During my ~5 years as a senior product designer and design manager on the core "dotcom" team at GitHub, I learned a great deal about the challenges of iterating at speed on a highly technical, high-traffic product.
For the time I was most active as an individual contributor on the "dotcom" team (Jun 2012 through Jan 2016), I was the 13th highest overall contributor to the GitHub.com codebase by commit count.
Commits aren’t necessarily the best proxy for what matters, nor is this repository the only codebase I worked on, but I’m extremely proud to have been part of the core team of such a fascinating product, over a significant period of growth and change.
Going beyond design
Designers early on at GitHub always worked incredibly closely with engineering to implement new functionality at all layers of the stack. Not only did I find myself designing primarily in the browser using code at almost every step of the design process, I often collaborated on changes to back-end and systems-level code too.
At times I was even doing things like SSH-ing into production to run custom database-level migrations, and many other things that wouldn’t typically be considered part of a designer’s (or even a front-end developer’s) remit.
This level of cross-discipline trust and collaboration was undoubtledly one of the things I appreciated most about the culture we’d built at GitHub—it made the entire team feel like they were legitimately trusted and empowered to contribute in whatever ways their skillset (or their interest) allowed for, while at the same time having support and feedback from domain-specifc specialists at every step of the way.
In addition to the handful of projects mentioned here on my site, I played a significant role in a bunch of other projects over the years—including some that didn’t ship until well after I left the company. Here’s a few examples:
- Helping to redesign repositories—essentially the most important screen/view of the entire GitHub product—including (re)designing the visual code fingerprint/language graph, and new navigation patterns.
- Early concept work for what became GitHub Marketplace (initially called GitHub "Addons" and Integrations)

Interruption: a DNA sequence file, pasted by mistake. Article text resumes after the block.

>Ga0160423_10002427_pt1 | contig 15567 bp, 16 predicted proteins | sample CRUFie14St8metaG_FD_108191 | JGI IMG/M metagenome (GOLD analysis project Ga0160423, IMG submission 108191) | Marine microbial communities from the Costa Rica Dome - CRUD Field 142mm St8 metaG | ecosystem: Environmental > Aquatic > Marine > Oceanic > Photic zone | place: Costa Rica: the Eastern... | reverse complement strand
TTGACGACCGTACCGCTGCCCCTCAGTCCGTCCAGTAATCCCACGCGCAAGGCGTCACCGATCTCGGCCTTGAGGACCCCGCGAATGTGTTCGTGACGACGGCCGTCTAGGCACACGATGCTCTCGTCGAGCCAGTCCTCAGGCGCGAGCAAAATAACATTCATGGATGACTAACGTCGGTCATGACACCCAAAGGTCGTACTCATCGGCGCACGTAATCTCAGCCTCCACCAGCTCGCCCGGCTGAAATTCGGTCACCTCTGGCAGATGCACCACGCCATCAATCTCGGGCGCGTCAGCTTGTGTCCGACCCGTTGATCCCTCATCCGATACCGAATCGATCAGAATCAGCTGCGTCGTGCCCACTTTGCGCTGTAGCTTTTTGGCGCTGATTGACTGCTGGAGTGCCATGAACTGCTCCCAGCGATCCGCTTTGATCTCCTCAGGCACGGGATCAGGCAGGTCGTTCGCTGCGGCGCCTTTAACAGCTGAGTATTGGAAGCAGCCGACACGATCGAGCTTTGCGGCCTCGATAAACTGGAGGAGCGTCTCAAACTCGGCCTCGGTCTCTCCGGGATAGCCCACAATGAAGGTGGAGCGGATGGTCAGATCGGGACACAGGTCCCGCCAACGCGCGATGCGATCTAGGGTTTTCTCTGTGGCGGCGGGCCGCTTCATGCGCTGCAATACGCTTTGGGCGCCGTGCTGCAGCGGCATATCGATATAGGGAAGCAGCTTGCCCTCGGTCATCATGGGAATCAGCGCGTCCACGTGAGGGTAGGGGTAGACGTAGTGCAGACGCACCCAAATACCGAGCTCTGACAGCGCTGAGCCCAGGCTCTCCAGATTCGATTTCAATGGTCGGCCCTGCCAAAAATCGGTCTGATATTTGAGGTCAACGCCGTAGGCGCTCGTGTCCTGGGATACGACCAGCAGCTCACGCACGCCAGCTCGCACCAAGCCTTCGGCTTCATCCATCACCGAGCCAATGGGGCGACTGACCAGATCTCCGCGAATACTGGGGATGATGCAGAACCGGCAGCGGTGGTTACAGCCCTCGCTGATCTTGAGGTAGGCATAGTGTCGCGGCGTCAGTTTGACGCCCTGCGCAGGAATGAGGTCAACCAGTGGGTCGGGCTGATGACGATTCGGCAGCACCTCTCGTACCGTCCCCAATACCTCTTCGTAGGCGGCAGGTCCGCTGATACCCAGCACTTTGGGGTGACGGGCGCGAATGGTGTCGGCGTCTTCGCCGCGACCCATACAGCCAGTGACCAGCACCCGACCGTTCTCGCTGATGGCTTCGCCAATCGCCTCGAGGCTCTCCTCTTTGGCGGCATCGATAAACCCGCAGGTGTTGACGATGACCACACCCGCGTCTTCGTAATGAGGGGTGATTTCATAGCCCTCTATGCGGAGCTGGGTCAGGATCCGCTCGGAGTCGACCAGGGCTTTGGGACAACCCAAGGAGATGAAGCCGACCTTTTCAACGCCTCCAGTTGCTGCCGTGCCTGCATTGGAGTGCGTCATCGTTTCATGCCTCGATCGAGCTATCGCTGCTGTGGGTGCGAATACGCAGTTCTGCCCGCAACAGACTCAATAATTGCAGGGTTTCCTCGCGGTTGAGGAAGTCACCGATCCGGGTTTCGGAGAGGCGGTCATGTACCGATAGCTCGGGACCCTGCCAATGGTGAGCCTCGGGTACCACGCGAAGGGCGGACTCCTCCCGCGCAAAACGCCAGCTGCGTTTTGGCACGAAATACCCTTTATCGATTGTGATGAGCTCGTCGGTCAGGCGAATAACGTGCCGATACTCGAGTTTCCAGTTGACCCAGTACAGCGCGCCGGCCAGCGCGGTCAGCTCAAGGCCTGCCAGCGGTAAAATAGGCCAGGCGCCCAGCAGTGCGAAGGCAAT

- Early design contributions to Projects (boards, cards, etc.)
- Designing and helping build webhooks & services
- GitHub Training site / Guides
- GitHub Pages and Jekyll functionality — including Jekyll's documentation
- Helping to tidy up after pull-requests
- Improving org permissions & Enterprise SSO functionality
- Helping design the GraphQL API playground
- Searching and filtering stars
- A Ton™ of internal tooling/automation/chatbot improvements
- Sneaking this easter egg into the GitHub API (based on this) ^_^
Not to mention all the work outside of product and code—running meetups and speaking publicly at events, interviewing/hiring/onboarding, and eventually stepping up as a design manager, organising design summits, and so forth.
What I’m most proud of
The things I’m most proud to have built during my time at GitHub were the features and workflows which typically ended up having a relatively small surface area (from a visual/UI perspective), but made for an outsised/disproportionate impacts in terms of the powerful new workflows and important cognitive shifts they enabled for people using the product every day. Or sometimes even the small things outside the main role, like publishing a tiny Gist (almost 10 years ago now) which thousands of people have somehow found valuable enough to star and save for later.
If there’s one thing I learned at GitHub, it was seeing first-hand the unbelievable power of small details and incremental iteration—when made in the open—which all accumulates and compounds in ways you could never plan or predict with an top-down process.
As GitHub’s design team continued to grow, my role began to shift into a management role for the last year or so of my time at the company, and my individual contributions to the codebase became less frequent—but my learning and growth never stopped. To this day I remain deeply grateful to GitHub, and to all the incredible people I had the privilege to work alongside—it was a truly irreplaceable and formative experience for me, both professionally and personally.